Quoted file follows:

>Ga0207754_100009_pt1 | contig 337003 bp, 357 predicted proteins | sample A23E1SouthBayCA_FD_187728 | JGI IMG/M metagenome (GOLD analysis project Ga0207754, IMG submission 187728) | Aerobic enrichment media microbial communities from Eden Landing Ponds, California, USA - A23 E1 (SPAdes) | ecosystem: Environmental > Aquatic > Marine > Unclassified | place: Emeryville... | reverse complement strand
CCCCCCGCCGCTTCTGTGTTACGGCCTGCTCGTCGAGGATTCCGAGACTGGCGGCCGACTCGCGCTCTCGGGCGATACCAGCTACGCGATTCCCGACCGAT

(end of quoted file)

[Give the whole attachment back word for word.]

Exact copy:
>Ga0207754_100009_pt1 | contig 337003 bp, 357 predicted proteins | sample A23E1SouthBayCA_FD_187728 | JGI IMG/M metagenome (GOLD analysis project Ga0207754, IMG submission 187728) | Aerobic enrichment media microbial communities from Eden Landing Ponds, California, USA - A23 E1 (SPAdes) | ecosystem: Environmental > Aquatic > Marine > Unclassified | place: Emeryville... | reverse complement strand
CCCCCCGCCGCTTCTGTGTTACGGCCTGCTCGTCGAGGATTCCGAGACTGGCGGCCGACTCGCGCTCTCGGGCGATACCAGCTACGCGATTCCCGACCGAT